Parents: Give your providers notice and Providers: give your parents notice.

It goes BOTH ways. No reason unless you're termed for something bad, that notice isn't given.
There is a big difference between being given a two week notice and being termed immediately via text message.

What your provider did was not the norm. I am sorry that happened to you. I can't speak for that provider so I don't know what, if anything she was thinking but it sounds to me like you may have suspected something before it happened.

If that was the case, did you bring your concerns to your provider? NOT saying that you did anything wrong. Just saying it's a two way street and usually when a relationship (whether work related or personal) goes sour, something stinks before-hand...kwim?
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Unregistered 01:49 PM 05-13-2014
I'm the OP and thank you all for your thoughtful replies. I have had some time for this to sink in and have been able to talk to my DC provider and she took another job that offered her more stability and more importantly, benefits. I cannot fault her for that. She provided wonderful care and I will always appreciate that. I am also thinking positive that we will find another DC solution that works for us. Very luckily, I have my cousin home from college who will be watching my child for the next 10 weeks, so I have time to do some research.
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cheerfuldom 06:28 AM 05-15-2014
Originally Posted by Unregistered:
I WAS this parent the other day. The provider was not very honest with me and while it may not be 'my business' she 1. should not have lied about it. just say you can't do it anymore and don't make up a story. 2. she should have given me notice.

your provider must 've applied for the job and went to interviews. She didn't magically just get it. She could have told the parents after the first interview, that it was looking good and that parents may need to find care, and she may not be able to give notice, but she DID at least give you the 2 weeks. I got 24 hours notice before my kids were to be dropped off and we also had a contract that stated 1 month. I would have appreciated at least 2 weeks and some more time to act (luckily my intuition took over and I just sort of knew she would bail, I just didn't think it'd be like she did it). 2 weeks is a pretty standard period of time and I would have VERY MUCH appreciated any notice but the text notice I received from my kids old DCP.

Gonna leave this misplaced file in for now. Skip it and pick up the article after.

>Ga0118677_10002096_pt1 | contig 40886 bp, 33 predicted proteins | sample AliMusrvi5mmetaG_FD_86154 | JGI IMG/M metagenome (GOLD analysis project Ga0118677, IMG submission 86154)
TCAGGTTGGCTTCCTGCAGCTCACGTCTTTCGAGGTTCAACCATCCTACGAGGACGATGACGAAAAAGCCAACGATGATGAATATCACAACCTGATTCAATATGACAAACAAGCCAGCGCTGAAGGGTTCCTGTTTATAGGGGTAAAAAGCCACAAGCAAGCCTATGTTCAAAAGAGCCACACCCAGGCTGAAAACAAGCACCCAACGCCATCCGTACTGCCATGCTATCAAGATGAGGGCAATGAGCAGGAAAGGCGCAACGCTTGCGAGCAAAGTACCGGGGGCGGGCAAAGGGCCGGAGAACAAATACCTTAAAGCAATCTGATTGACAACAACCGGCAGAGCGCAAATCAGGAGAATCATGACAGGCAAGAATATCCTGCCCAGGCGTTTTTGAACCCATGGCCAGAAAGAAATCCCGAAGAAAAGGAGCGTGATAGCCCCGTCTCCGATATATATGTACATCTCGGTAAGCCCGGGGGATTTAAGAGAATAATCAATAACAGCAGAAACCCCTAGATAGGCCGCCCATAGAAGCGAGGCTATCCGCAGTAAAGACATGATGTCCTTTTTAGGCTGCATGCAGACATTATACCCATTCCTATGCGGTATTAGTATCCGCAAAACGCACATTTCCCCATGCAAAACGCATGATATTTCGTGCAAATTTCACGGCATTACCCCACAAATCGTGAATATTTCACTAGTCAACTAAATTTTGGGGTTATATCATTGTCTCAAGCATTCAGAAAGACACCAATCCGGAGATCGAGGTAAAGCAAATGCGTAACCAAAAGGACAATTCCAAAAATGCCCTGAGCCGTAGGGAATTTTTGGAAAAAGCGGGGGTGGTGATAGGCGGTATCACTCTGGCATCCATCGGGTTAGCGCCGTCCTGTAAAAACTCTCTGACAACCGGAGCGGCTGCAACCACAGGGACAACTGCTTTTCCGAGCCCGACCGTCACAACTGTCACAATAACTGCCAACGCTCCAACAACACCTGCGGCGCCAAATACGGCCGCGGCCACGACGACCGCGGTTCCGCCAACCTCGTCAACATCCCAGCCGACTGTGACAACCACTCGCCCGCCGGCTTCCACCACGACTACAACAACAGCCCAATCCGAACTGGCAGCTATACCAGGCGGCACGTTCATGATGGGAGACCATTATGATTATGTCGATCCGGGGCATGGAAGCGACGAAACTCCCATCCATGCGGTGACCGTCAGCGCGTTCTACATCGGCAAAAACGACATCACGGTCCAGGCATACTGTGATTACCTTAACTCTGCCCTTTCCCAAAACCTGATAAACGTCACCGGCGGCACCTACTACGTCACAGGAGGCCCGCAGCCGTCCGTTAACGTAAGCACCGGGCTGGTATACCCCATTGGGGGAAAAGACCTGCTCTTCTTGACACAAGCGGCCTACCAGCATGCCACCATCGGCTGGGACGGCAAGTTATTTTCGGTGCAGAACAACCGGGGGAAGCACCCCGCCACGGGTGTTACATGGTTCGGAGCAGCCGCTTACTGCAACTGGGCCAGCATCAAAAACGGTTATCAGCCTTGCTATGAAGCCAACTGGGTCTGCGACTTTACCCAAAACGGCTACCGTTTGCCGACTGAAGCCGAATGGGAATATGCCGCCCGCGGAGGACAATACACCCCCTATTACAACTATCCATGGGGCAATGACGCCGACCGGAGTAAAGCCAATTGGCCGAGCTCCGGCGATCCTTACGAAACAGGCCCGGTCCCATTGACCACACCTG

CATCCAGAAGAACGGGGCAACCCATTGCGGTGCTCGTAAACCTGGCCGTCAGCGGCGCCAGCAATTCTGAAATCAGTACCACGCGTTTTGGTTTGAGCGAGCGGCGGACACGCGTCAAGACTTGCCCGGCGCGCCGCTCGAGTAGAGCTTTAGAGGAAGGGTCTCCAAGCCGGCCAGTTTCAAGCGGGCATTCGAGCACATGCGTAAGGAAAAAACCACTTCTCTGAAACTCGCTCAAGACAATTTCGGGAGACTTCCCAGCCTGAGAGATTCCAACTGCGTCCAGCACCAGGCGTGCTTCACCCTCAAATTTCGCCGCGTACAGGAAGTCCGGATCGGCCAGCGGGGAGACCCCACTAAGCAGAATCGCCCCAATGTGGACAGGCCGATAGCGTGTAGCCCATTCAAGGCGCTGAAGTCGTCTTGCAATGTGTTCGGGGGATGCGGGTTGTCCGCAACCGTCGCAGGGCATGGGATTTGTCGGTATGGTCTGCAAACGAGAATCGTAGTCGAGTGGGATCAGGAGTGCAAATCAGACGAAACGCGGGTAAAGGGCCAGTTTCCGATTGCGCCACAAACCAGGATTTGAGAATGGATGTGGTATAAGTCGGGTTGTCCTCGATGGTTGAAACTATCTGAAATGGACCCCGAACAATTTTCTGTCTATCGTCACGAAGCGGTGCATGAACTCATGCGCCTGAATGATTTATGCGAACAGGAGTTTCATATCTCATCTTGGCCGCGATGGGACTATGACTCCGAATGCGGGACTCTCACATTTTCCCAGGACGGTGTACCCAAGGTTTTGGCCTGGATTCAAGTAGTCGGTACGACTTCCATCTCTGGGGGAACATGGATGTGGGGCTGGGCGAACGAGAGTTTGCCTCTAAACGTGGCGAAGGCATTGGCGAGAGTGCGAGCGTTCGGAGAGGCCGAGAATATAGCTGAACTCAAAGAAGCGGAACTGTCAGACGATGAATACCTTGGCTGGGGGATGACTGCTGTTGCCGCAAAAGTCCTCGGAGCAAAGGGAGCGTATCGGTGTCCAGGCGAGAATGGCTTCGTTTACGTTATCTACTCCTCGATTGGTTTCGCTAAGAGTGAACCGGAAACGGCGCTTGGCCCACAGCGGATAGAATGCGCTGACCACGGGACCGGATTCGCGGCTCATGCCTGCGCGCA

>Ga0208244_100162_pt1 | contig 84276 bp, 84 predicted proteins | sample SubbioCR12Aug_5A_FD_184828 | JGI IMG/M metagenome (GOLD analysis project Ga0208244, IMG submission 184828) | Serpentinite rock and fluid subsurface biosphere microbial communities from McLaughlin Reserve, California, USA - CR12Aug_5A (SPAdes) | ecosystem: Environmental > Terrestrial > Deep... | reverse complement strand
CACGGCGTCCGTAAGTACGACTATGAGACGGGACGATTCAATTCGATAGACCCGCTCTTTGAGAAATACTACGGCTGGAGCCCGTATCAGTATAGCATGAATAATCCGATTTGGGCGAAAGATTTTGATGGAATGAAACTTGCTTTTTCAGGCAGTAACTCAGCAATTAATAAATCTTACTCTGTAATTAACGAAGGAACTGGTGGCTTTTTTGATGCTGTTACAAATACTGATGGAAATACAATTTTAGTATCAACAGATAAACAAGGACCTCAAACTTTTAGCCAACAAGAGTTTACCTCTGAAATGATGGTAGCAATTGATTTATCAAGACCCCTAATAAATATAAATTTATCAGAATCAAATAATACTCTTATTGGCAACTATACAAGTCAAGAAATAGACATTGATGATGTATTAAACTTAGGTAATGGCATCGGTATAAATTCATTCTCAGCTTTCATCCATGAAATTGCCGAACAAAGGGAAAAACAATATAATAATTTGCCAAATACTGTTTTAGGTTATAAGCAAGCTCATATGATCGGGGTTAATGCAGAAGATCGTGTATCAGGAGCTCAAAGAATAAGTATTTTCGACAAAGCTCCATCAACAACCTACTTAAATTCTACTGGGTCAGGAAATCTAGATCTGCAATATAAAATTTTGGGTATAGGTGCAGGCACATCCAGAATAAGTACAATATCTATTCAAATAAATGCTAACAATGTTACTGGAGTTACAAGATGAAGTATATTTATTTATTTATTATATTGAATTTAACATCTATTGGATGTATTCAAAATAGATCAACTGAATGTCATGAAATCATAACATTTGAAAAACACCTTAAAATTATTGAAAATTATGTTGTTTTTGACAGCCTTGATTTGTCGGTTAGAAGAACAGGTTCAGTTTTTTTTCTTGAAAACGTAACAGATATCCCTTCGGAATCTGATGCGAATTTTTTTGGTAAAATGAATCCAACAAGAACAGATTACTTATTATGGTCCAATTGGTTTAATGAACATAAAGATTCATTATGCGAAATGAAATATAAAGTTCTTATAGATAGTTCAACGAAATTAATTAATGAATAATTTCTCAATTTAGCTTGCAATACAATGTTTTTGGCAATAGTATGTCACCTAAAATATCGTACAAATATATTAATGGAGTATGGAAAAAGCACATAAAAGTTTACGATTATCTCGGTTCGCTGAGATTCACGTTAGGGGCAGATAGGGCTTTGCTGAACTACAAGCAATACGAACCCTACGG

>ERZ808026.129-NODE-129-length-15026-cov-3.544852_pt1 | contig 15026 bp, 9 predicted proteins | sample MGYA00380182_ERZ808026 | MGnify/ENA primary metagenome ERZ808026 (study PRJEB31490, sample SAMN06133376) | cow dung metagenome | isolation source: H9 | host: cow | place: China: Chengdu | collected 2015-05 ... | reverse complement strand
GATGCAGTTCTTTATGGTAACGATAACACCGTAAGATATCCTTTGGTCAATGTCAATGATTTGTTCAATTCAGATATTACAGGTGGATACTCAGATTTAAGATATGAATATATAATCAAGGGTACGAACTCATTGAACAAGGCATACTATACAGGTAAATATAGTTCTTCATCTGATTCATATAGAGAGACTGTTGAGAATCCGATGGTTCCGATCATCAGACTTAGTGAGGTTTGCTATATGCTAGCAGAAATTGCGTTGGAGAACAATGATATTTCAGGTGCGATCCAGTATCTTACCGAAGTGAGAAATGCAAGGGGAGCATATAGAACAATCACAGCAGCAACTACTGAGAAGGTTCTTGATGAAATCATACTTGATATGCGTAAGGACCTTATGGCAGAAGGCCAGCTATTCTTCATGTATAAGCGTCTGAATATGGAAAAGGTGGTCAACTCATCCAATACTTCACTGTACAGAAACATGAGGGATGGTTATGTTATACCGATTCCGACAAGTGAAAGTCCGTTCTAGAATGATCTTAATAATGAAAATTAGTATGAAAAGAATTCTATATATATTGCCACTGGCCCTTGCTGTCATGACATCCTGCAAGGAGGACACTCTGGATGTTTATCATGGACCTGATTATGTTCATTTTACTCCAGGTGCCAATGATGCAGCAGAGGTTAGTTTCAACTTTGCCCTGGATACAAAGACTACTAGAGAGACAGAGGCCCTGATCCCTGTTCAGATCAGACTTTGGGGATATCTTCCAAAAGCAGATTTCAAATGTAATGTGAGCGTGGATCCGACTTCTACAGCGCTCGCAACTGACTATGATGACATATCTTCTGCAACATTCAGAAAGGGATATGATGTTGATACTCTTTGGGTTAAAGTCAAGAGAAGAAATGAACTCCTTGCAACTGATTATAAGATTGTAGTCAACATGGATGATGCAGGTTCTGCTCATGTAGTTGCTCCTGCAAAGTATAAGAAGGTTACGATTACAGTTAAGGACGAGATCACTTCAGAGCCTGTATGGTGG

Parents: Give your providers notice and Providers: give your parents notice.

It goes BOTH ways. No reason unless you're termed for something bad, that notice isn't given.
24 hours is unacceptable to me unless there was some sort of major catastrophe. 2 weeks is standard. If and when I look for a job outside of childcare, I would not tell parents until the job is offered to me and I accept and have a start date. I am not going to tell parents I am interviewing at all and you know why? because every one of them will leave immediately when they get wind that I am looking for another job. They aren't going to wait around while I do the job search process (which could be months and months long!). Parents do what is best for them so it should be no surprise providers do it too. Even still, 2 weeks is the professional norm for either party ending an agreement
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nannyde 06:14 AM 05-16-2014
You were able to make arrangements very easily. You have your child covered for three months. She did the right thing because most likely her experience tells her that parents make arrangements very quickly. If she would have told you she was considering a job the arrangements you made would have most likely happened whether she landed the job or not. She would have been a fool to tell you before the offer.